• New tasks were inserted into the schedule that this task is now dependent upon.

Generally, the next step in the process is to talk to team members to find out the reason these changes were made. Many times you, as the project manager, were the one that made the change so you already know the answer to these questions. Look for the “rest of the story” associated with this variance:

  • Why is the task late getting started or finished? Is it related to resources? Resources have not been available to start/finish the task, or the resources are struggling with the tasks?
  • The work effort has turned out to be greater than originally planned. Is this because scope has been added, or potentially with more information (clarification) it has turned out to be something different than first planned?
  • Are there open issues associated with the task that are preventing progress (the task is “stuck” awaiting resolution of issues). The issue tracking log is a good source of information for this type of problem.
  • Are there assumptions that were made during the planning process that have turned out to be false (or not 100% true). During the schedule analysis process, it is extremely helpful if the assumptions were documented “in-line” within the schedule (in the notes field of the project schedule).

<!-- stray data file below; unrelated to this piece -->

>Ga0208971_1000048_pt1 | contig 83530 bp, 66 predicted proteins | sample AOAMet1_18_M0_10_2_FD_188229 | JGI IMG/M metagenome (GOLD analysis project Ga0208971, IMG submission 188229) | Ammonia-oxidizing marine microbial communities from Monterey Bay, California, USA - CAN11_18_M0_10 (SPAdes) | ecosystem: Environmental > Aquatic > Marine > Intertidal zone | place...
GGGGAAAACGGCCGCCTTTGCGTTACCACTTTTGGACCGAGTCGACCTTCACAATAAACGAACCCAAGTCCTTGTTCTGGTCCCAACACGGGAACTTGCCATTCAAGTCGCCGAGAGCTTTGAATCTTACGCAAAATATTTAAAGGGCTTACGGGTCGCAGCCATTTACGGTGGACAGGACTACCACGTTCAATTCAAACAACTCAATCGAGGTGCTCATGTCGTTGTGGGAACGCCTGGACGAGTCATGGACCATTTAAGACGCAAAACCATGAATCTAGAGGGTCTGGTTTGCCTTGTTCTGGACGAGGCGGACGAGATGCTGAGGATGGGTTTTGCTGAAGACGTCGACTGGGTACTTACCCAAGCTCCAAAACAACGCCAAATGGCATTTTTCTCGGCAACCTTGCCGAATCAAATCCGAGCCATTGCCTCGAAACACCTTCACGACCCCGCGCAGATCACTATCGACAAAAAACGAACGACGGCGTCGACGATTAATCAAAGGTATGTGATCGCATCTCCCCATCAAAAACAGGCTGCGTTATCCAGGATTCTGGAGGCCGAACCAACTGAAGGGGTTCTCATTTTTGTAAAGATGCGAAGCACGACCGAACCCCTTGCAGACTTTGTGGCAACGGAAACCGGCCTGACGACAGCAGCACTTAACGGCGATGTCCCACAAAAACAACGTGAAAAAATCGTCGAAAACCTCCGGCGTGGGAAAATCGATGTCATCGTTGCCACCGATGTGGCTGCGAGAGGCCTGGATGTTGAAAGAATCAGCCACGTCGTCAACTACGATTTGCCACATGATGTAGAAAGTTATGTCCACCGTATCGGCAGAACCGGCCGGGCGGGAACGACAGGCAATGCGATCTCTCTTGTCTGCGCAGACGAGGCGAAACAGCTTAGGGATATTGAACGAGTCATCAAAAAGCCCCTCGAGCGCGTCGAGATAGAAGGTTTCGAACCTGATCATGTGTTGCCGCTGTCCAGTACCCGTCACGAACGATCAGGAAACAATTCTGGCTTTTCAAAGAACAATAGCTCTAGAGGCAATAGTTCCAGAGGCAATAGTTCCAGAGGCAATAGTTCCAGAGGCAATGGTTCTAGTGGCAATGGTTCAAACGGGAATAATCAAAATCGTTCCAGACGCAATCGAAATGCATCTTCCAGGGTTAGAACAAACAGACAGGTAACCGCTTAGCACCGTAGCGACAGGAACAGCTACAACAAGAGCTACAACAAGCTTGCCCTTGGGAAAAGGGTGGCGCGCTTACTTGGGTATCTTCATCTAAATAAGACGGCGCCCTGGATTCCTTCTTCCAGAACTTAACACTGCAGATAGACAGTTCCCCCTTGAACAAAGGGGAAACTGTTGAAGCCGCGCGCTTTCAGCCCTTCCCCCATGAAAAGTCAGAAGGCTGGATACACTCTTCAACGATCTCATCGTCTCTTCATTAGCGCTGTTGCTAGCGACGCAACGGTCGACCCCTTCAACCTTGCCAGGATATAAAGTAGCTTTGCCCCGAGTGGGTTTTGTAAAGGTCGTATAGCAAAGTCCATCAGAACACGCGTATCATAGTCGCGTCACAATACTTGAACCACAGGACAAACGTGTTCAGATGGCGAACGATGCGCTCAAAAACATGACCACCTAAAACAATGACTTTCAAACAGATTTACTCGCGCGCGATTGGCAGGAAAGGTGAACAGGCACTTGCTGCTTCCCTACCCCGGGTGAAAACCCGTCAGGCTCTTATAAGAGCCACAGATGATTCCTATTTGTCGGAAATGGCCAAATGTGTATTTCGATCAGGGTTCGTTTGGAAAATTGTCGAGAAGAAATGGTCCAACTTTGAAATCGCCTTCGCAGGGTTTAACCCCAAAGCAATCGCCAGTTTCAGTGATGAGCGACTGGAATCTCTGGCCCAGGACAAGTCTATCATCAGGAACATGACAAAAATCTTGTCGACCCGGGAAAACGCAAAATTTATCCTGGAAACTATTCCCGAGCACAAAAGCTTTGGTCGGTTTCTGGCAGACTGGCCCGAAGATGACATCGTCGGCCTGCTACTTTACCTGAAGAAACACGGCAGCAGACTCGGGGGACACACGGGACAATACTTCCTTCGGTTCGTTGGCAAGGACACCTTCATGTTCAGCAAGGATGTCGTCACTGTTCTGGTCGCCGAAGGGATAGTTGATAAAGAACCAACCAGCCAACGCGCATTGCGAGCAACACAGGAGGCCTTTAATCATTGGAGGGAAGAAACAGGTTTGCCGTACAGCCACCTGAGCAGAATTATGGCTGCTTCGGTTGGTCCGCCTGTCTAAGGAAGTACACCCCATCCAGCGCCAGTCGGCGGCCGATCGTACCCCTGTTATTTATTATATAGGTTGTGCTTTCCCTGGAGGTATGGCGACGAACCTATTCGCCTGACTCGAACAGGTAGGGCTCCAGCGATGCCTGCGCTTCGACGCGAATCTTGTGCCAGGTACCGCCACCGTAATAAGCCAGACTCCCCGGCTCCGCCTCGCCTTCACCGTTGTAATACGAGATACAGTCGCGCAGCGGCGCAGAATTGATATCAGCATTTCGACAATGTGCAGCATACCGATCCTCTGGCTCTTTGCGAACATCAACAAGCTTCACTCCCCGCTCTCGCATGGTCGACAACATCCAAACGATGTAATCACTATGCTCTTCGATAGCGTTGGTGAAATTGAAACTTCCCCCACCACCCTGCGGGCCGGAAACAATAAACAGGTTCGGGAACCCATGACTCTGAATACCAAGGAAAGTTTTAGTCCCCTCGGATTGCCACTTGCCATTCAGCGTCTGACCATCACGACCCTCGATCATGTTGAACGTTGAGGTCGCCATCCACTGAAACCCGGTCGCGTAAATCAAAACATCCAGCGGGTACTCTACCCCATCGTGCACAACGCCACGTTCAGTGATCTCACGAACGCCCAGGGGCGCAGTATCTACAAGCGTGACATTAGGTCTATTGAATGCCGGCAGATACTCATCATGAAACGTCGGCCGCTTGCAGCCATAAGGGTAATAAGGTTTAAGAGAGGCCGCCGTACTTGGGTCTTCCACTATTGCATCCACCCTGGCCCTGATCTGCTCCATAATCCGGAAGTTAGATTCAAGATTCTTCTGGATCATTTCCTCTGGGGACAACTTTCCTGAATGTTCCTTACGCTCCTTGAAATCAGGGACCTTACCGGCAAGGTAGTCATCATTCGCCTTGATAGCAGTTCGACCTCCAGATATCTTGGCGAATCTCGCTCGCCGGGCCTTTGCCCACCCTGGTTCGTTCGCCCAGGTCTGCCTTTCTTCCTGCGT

Note: This same thought process should be utilized for analyzing positive variances in the schedule. Analysis of positive variances helps you understand if you may have opportunities to improve the delivery date of key milestones, or at a minimum offset other negative variances.

Implementing Corrective Actions

Now that you have identified a potential problem in the schedule, and determined a reasonable explanation for the source of the variance, you need to decide on the appropriate next steps. The real decision you need to make is whether or not the variance should be formalized as a project impact (managed through the change control process). Considerations to help make this decision include:

  • Is this variance permanent (the time lost will not be recovered), or temporary (it is a timing issue that will be recovered at some point in the future)? Generally, timing issues are not formalized as project impacts.